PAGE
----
Finally, someone has gotten around to issuing director Julian Temple's brilliant mock documentary about the Sex Pistols on DVD in the States. Thankfully the guilty parties are the toffee-nosed anarchists at Shout! Factory, as they've upgraded the film's audio track to include both a 2.0 Stereo or 5.1 Surround Sound audio options. Or, listen to a running commentary and dialogue between Temple and rock journalist Chris Salewicz.

The motion picture itself is a surreal blend of fantasy and musical performances. The story centres on the "classic" line-up of Johnny "Rotten" Lydon (vocals), Sid Vicious (bass/vocals), Paul Cook (drums) and Steve Jones (guitar/vocals). Under the tutelage of their enigmatic manager Malcom McLaren -- who also portrays himself -- the group's history is re-enacted from inception to dissolution. McLaren reveals his methodical plan to essentially rip off the bloated capitalists in the world's largest record companies. Alas, the great rock and roll swindle.

A brief summation of the events reveals that after being given a 40,000£ advance from EMI Records, they were dropped after swearing on a nationally broadcast television show. The following week A&M Records picked the Pistols up for a 75,000£ contract. Meanwhile, the boys worked out a deal with the then-relatively unknown Virgin label for 50,000£ upfront. So, the Sex Pistols have yet to utter a note in public and they have already gotten a tidy 165,000£. Their Virgin deal came just as England was celebrating Queen Elizabeth II's Silver Jubilee in 1977. In honour of that once-in-a-lifetime occasion, they released their version of "God Save The Queen." The song was immediately barred from national airwaves and the large record shops refused to carry the single. Still, somehow it managed to rise to a literal "blank spot" on the charts. This designation meant while the tune "officially" reached the #2 position, because it was banned, it could not get to #1. So, in protest it was given the "blank spot."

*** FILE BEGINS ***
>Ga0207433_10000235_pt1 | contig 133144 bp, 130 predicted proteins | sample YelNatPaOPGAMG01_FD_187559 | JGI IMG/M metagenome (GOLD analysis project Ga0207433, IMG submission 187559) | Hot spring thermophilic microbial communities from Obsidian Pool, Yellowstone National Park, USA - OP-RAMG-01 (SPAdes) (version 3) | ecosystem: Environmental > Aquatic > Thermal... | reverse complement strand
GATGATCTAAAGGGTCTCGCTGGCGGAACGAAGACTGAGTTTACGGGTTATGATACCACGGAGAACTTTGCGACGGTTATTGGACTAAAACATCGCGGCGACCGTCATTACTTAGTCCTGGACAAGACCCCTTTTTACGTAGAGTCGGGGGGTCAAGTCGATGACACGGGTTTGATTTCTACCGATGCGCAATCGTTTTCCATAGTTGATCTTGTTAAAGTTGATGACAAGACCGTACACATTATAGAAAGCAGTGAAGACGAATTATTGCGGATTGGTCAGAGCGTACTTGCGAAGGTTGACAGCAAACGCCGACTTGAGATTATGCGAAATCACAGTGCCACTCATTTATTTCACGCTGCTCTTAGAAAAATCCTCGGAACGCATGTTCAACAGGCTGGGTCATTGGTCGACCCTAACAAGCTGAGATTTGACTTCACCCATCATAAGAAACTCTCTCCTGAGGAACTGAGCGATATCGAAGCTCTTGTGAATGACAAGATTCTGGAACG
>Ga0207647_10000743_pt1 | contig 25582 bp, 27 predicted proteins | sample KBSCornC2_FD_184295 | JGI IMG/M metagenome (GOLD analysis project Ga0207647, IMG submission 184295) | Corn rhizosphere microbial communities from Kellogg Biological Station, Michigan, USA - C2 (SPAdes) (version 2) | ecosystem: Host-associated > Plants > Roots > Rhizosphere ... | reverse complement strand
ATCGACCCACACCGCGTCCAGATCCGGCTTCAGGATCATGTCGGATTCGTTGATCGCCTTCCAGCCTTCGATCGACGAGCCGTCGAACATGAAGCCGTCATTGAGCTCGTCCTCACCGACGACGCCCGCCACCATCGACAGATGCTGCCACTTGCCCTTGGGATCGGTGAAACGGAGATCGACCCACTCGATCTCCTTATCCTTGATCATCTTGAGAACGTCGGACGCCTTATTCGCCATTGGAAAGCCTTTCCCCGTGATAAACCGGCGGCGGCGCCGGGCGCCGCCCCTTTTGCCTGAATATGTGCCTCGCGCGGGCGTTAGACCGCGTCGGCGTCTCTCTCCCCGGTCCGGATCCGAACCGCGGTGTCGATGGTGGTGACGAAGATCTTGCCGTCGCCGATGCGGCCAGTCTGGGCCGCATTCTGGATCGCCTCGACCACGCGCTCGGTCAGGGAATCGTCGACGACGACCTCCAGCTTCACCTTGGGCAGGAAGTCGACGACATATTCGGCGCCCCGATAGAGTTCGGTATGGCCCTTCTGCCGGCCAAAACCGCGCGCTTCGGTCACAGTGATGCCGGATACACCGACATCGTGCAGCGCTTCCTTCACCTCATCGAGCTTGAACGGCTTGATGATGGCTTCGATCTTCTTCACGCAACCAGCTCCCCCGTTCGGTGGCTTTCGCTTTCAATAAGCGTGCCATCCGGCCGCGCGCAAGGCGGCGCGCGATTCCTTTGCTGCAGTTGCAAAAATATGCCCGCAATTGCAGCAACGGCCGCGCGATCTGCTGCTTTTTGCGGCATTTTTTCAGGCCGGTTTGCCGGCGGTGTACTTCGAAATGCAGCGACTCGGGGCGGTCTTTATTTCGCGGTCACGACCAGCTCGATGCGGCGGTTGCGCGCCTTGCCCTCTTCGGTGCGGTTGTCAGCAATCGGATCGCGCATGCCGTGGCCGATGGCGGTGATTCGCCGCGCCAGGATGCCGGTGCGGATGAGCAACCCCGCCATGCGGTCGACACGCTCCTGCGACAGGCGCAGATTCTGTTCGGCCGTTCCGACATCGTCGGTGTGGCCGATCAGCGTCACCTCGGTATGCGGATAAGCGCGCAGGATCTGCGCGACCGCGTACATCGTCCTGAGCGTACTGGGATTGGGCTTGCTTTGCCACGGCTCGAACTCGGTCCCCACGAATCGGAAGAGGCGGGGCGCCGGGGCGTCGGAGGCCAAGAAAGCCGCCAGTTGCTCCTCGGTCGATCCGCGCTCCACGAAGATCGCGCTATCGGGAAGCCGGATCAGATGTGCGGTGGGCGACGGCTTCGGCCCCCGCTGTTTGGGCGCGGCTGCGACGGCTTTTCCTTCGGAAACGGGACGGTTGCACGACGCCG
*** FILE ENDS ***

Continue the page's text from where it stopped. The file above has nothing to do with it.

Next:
All the while behind the scenes -- as Temple reinforces both on the screen as well as in his newly-recorded commentary -- the Sex Pistols were decaying within from the results of poor management and the excess of drug and drink. Footage of the band in action includes the infamous boat ride incident while unleashing "God Save The Queen," as well as a stab at "No Fun," from their last performance held January 14, 1978 at Winterland Arena in San Francisco. The fantasy sequences are personal favourites with Sid Vicious in a thong (no lie) warbling a cover of Eddie Cochran's "Something Else," or Steve Jones' steamy neon encounter on "Lonely Boy." The movie concludes with a suitably Vicious interpretation [read: slaughter] of "My Way," which must have made even Ol' Blue Eyes himself shudder in his skivvies.

Lindsay Planer is a freelance journalist and technical producer at WBT AM/FM in Charlotte, NC. He is a regular contributor to All Music Guide, CrutchfieldAdvisor.com and Gaston Gazette. Comments and questions can be sent to <asthediscspins@earthlink.net>.